What would it mean to “get over slavery”? Is such a thing possible? Is it even desirable? Should we perceive the psychic hold of slavery as a set of mental manacles that hold us back from imagining a postracist America? Or could the psychic hold of slavery be understood as a tool, helping us get a grip on the systemic racial inequalities and restricted liberties that persist in the present day? Featuring original essays from an array of established and emerging scholars in the interdisciplinary field of African American studies, The Psychic Hold of Slavery offers a nuanced dialogue upon these questions. With a painful awareness that our understanding of the past informs our understanding of the present—and vice versa—the contributors place slavery’s historical legacies in conversation with twenty-first-century manifestations of antiblack violence, dehumanization, and social death. Through an exploration of film, drama, fiction, performance art, graphic novels, and philosophical discourse, this volume considers how artists grapple with questions of representation, as they ask whether slavery can ever be accurately depicted, trace the scars that slavery has left on a traumatized body politic, or debate how to best convey that black lives matter. The Psychic Hold of Slavery thus raises provocative questions about how we behold the historically distinct event of African diasporic enslavement and how we might hold off the transhistorical force of antiblack domination.
Magna Carta’s connection to the American constitutional tradition has been traced to Edward Coke’s insertion of English liberties in the 1606 Virginia Charter. This account curiously turns out to be unsupported by direct evidence. This Article recounts an alternative history of the origins of English liberties in American constitutionalism. A quarter century before the Virginia charter, provisions assuring liberties to English children born overseas were inserted in the earliest letters patent. These provisions drew on an older practice extending liberties to children born overseas. Because of these provisions, persons born in the colonies were guaranteed the same liberties as those born in England. This explanation suggests new appreciation for the interpretive flexibility of early written constitutionalism. As the liberties provisions reveal, words described the underlying concept but were not used to fix a precise definition. Thus, various words could be altered over time to ensure that the concept adapted to contemporary political and legal issues. Throughout, however, the assurance remained that those born in the colonies possessed English liberties. This Article calls this genre of early written constitutionalism “charter constitutionalism” to emphasize this elastic interpretive practice. Charter constitutionalism deserves recognition as a founding strand of American constitutionalism.Download the article from SSRN at the link.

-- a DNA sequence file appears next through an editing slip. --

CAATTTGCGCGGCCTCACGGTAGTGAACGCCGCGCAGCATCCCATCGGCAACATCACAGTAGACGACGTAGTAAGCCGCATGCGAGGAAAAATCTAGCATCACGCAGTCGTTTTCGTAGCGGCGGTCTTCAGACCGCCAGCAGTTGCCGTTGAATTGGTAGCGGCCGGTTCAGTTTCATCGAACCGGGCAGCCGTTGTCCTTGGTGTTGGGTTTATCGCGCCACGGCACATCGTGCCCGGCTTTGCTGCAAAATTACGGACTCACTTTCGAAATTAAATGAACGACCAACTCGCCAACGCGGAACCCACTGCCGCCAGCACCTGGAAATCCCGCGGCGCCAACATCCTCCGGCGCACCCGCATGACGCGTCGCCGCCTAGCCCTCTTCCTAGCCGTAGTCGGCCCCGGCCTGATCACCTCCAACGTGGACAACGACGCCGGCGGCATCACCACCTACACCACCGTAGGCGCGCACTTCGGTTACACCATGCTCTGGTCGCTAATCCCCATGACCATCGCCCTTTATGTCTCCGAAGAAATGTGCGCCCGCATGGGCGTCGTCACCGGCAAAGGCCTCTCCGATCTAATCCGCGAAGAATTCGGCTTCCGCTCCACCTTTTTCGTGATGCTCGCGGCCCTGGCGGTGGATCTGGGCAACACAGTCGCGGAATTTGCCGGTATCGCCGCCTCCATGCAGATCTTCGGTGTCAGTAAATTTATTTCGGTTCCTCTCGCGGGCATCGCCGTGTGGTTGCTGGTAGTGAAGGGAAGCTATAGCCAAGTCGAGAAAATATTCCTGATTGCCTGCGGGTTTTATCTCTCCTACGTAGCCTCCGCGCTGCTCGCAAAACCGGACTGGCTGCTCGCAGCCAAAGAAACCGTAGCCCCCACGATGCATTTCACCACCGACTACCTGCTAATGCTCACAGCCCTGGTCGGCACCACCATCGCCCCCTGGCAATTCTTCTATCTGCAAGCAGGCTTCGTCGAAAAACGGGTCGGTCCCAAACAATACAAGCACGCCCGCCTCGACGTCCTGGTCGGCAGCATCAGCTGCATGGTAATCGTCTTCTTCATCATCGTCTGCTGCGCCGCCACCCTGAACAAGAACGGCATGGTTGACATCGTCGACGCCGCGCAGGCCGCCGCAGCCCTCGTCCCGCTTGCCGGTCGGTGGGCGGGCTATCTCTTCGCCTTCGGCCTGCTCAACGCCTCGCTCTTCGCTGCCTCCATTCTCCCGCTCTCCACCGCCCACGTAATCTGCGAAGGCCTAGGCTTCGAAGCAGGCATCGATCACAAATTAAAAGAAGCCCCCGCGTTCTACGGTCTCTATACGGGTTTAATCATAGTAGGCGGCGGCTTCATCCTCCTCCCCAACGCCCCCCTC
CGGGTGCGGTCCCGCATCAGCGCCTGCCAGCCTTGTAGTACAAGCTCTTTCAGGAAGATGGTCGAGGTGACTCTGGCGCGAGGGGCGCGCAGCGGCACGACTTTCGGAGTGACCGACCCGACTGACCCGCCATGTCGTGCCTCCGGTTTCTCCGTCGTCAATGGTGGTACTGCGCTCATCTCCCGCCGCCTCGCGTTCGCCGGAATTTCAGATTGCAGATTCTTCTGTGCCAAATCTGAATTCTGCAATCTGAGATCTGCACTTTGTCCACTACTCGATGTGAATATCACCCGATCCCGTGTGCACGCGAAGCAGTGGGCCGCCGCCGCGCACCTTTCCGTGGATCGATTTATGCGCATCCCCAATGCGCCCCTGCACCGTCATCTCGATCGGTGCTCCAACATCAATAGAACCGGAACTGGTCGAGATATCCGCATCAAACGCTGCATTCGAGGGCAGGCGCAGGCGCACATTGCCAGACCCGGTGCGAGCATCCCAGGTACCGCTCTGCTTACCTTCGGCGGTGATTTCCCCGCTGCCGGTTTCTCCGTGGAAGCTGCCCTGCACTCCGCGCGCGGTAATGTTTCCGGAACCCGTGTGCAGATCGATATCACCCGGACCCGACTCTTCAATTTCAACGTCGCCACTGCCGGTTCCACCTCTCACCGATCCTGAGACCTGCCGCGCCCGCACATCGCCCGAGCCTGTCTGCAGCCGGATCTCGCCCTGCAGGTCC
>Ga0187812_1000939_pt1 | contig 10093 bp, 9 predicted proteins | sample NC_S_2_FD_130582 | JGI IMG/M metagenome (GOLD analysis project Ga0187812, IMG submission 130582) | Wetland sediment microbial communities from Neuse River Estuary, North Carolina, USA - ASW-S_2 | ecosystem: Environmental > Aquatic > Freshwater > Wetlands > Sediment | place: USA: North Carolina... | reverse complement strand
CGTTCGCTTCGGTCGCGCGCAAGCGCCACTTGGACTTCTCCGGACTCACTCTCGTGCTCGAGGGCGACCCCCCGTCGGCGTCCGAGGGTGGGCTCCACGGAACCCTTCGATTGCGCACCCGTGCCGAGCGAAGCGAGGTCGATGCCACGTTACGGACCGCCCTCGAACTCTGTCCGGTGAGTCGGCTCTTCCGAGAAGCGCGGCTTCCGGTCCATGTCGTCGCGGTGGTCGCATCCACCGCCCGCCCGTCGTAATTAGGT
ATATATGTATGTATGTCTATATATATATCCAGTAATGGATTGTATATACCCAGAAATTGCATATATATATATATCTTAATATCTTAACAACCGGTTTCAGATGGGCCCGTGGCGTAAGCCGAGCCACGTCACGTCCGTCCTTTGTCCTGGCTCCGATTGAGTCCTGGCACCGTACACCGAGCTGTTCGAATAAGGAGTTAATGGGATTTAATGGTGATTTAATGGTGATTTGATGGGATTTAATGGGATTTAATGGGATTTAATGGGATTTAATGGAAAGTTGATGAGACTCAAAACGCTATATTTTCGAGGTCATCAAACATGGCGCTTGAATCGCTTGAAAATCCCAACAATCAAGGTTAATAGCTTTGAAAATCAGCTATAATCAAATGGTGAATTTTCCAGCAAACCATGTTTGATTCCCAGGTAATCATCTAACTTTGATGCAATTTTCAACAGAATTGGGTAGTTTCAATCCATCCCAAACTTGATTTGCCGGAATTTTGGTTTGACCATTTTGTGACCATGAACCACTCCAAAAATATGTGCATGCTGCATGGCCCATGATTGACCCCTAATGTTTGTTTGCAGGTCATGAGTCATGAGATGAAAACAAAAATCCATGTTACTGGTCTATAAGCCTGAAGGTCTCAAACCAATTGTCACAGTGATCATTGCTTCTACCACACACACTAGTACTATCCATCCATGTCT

This essay discusses three diaries from the Vichy era, the period of the Nazi Occupation of France: Jean Guéhenno’s Journal des années noires 1940-1944, Hélène Berr’s Journal, and Jacqueline Mesnil-Amar’s Ceux qui ne dormaient pas. Guéhenno was an educator and writer who entered the Resistance in 1940. His diary offers deep moral reflection as well as accounts of the dishonorable peace Vichy imposed and the ignoble servitude to which the new collaborationist French State and the Nazi occupier subjected France. In the final pages, as Leclerc’s army marches into Paris, with a victory he understands to be thanks to the help of the Allied forces, Guéhenno dares to rekindle his former faith in humankind. Berr was a young university student born into a wealthy old French Jewish family, the daughter of a famous scientist. Sensitive and generous-spirited, she lived an unusual life inasmuch as her family seemed to suffer no material hardship throughout the years that culminated in their deportation in the spring of 1944. Among the memorable events of her diary is her experience of the first day she was forced to wear the yellow star. Finally, Mesnil-Amar’s diary spans just one month at the end of the war in France, the month in which her husband has been detained and is about to be deported on the last train to leave Paris. The diary evokes her embracing of Jewish identity as a result of being identified as Jewish by anti-Semites. The lyricism of her writing approaches poetry in a work that is both a retrospective and a love letter to her husband. These diaries show us a slice of life of the times, but they also spur us to reflection on law and humanity, their limitations, potentials and fluctuations.Download the essay from SSRN at the link.